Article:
In the last month, the ALS Ice Bucket challenge, sponsored by the ALS Association, has raised tens of millions of dollars for research for the disease, commonly known as Lou Gehrig's Disease. However, in mid-August pro-life leaders raised awareness that the Association supports embryonic stem-cell research.

Embryonic stem-cell research includes the destruction of a human embryo, and is thus condemned by pro-life advocates as an abortion. The Association has said it currently has one project that uses embryonic stem cells, funded by an outside donor.

In a Facebook post on Tuesday, Cruz -- who took the challenge last week -- said that he and his wife "are proud to personally support the John Paul II Medical Research Institute the Home of Give Cures (http://jp2mri.org), which conducts groundbreaking research into curing this terrible disease, without using embryonic stem cells."

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"The JPII Institute respects human life, and is working to improve the lives of all of us," said Cruz. 

The ALS Association has said donors may specify their dollars not be used to fund embryonic stem-cell research. However, critics note that donated funds are fungible, meaning they potentially free up funds the Association can then direct to illicit research.

At least two Catholic dioceses have encouraged Ice Bucket Challenge participants to donate to the JPII Medical Institute.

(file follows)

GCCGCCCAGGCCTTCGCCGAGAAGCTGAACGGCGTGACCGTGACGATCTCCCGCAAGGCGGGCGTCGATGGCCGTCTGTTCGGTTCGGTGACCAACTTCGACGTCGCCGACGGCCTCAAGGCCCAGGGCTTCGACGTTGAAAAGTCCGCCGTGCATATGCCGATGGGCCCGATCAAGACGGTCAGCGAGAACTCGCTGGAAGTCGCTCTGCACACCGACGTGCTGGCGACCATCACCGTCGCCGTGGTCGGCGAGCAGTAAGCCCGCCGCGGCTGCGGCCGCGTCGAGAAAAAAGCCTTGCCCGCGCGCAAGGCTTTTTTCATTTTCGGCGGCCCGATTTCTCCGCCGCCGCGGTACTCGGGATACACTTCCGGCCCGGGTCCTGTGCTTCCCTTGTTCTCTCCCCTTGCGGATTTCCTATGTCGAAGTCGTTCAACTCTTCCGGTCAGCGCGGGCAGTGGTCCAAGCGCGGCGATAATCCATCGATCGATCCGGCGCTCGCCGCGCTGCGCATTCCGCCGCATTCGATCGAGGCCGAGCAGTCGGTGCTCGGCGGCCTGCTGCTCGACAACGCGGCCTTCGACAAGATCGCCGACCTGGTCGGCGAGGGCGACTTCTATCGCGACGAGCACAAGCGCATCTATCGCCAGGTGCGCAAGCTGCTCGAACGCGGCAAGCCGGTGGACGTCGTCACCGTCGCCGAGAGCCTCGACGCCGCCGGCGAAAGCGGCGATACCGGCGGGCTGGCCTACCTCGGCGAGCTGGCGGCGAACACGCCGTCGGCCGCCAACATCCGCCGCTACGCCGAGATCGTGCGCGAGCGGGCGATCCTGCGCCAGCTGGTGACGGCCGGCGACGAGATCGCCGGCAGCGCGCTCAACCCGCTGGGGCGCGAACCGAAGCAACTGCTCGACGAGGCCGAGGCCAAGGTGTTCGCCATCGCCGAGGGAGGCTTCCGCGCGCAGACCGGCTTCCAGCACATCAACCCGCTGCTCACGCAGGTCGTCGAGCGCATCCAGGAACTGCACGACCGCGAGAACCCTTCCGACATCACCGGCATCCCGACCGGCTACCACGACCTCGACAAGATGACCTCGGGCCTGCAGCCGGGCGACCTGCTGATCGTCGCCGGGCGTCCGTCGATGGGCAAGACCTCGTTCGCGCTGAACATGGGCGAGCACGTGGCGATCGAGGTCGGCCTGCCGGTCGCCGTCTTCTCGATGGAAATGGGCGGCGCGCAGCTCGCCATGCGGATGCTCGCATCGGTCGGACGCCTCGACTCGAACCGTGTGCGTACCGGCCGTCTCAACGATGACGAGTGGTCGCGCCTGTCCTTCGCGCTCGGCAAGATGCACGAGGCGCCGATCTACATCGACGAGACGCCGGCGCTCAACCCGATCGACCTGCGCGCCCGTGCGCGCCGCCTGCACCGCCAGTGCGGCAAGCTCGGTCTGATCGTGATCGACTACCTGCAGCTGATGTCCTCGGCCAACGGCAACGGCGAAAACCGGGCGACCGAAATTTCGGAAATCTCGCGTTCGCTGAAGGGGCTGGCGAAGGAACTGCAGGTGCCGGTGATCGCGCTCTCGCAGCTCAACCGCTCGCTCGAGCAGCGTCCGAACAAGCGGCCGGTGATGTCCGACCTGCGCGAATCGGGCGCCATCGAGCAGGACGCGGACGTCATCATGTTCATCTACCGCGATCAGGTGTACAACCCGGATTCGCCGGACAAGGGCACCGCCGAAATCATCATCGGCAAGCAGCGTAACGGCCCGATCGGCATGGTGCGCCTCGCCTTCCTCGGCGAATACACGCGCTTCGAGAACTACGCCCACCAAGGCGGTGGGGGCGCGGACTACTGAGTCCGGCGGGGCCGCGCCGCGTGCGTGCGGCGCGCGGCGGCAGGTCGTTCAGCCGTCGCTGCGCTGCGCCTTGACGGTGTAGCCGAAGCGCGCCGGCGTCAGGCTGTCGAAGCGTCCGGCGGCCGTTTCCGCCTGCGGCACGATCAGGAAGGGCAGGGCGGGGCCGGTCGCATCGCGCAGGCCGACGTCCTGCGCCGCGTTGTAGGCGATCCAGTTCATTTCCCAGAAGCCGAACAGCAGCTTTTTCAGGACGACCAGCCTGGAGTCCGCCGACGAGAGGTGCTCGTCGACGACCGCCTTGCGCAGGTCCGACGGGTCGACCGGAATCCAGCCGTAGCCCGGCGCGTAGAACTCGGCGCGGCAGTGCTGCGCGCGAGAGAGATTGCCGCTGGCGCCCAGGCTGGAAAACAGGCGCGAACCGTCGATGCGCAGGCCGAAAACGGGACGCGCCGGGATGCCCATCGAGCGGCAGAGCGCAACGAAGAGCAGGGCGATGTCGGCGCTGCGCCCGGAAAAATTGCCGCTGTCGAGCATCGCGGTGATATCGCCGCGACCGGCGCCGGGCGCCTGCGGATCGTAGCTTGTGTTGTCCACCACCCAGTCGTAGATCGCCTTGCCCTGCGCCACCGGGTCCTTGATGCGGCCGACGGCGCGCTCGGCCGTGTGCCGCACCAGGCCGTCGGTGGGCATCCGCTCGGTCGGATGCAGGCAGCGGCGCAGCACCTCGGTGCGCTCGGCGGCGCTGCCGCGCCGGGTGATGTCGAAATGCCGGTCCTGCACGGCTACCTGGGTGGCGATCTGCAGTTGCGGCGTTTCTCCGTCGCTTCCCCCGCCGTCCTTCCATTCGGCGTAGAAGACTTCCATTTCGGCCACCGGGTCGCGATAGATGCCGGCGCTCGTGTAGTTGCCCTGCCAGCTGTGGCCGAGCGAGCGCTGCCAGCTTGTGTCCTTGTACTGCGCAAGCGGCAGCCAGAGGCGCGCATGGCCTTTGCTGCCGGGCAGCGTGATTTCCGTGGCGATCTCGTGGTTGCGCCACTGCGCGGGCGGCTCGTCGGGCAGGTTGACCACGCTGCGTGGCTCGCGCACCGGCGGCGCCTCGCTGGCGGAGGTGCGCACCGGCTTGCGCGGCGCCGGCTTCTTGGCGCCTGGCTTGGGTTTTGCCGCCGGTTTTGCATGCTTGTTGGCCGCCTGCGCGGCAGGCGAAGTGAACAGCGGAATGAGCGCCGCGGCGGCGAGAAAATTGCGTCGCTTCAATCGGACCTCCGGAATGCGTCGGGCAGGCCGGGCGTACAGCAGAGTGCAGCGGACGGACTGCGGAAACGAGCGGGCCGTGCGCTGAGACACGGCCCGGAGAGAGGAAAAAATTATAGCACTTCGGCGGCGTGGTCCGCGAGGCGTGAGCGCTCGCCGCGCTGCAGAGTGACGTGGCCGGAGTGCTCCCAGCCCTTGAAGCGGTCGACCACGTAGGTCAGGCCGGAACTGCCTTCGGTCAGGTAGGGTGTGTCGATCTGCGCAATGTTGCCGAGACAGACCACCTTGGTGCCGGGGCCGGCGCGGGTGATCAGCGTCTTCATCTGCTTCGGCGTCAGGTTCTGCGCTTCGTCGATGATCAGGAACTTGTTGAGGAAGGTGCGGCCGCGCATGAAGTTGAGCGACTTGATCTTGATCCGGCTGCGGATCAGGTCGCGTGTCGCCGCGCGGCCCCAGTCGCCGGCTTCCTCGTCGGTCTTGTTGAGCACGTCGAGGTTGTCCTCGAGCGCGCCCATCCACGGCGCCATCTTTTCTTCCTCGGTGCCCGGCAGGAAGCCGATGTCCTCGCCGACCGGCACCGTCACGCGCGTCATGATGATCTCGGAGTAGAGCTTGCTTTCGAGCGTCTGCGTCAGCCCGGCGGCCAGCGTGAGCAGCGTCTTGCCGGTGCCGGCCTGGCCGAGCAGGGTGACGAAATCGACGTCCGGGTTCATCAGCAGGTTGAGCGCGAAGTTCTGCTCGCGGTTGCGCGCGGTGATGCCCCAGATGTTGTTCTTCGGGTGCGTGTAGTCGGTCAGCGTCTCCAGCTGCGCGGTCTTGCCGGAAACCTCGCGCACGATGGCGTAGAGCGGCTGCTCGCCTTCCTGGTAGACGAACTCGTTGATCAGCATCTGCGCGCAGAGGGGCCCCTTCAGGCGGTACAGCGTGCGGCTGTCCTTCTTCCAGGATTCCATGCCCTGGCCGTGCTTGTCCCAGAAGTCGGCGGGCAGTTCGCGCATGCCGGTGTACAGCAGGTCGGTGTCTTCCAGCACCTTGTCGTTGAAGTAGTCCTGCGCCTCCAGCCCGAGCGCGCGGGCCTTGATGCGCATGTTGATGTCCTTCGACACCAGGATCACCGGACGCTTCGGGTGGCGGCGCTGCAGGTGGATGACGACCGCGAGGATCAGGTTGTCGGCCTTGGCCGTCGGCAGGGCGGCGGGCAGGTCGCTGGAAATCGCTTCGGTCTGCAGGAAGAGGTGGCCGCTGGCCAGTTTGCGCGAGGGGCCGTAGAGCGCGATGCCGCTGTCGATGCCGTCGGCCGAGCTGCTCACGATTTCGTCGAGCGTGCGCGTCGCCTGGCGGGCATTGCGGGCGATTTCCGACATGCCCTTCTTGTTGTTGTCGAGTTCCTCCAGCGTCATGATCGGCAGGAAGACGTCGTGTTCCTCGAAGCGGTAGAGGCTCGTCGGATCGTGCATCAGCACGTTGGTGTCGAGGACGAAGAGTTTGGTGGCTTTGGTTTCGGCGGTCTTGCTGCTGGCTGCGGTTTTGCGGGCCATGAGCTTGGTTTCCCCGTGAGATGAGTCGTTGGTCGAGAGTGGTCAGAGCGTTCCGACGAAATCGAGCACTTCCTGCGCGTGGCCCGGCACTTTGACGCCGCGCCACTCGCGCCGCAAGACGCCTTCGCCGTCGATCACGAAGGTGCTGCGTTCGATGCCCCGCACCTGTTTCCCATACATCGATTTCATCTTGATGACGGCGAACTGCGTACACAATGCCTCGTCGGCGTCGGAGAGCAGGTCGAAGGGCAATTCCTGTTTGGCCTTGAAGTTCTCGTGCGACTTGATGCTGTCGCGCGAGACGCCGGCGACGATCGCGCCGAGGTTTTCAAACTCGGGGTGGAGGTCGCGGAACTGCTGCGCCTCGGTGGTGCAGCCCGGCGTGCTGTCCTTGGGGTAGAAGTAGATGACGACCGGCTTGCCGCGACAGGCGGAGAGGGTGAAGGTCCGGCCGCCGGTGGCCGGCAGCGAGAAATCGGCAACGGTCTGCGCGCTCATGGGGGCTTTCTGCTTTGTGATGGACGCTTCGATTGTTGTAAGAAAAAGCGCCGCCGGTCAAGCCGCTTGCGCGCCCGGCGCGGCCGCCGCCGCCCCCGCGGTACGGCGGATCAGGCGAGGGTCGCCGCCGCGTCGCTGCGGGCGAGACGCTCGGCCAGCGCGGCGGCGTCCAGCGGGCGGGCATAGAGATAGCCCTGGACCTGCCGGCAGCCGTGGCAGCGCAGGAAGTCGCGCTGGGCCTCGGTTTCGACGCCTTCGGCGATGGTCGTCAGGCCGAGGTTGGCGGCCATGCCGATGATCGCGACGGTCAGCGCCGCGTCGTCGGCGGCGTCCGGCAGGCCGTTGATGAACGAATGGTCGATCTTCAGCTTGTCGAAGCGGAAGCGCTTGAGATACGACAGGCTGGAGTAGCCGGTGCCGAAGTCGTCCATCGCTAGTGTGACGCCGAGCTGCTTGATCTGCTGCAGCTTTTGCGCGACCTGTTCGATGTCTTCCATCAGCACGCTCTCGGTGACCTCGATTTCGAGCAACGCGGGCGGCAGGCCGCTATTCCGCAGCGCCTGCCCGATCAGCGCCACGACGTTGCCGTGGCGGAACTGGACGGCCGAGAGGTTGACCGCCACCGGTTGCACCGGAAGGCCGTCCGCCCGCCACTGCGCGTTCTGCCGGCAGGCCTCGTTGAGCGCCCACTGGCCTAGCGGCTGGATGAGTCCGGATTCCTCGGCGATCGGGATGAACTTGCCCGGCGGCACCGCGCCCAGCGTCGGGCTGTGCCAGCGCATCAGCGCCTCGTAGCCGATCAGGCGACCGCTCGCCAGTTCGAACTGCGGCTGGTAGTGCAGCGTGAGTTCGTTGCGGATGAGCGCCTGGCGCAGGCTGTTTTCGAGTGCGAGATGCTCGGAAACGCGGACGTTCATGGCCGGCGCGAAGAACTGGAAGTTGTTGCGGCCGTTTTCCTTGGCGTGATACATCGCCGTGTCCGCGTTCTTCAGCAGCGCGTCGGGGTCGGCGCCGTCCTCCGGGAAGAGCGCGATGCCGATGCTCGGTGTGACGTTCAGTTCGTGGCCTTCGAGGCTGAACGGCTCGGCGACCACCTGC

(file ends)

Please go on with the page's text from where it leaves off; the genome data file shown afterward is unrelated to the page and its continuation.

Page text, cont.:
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7989 West Virginia Drive, Dallas, where Planned Parenthood is working on secretly opening up a new abortion facility. Google Streetview
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Pro-abortion study: Texas will be down to eight abortion clinics by fall

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By Dustin Siggins

A study by a pro-abortion research group shows that Texas will be down from 41 abortion clinics in July 2013 to eight by this fall.

In July, the Texas Policy Evaluation Project found that six abortion clinics matched the standards required in HB2, which was signed into law 13 months ago. Those standards include requiring abortion doctors to have admitting privileges at hospitals within 30 miles of clinics at which they work, a standard already in place, and a requirement that all abortion clinics must upgrade their facilities to the same standards as ambulatory surgery centers.

The study estimates that a total of eight clinics will be able to meet the ambulatory standards, including one that will open in the fall. The standards take effect on September 1. According to the study, this means there will be one abortion clinic for every one million Texans who could become pregnant. An infographic from the study shows that the existing clinics will be located on the eastern half of the state, largely near metropolitan areas.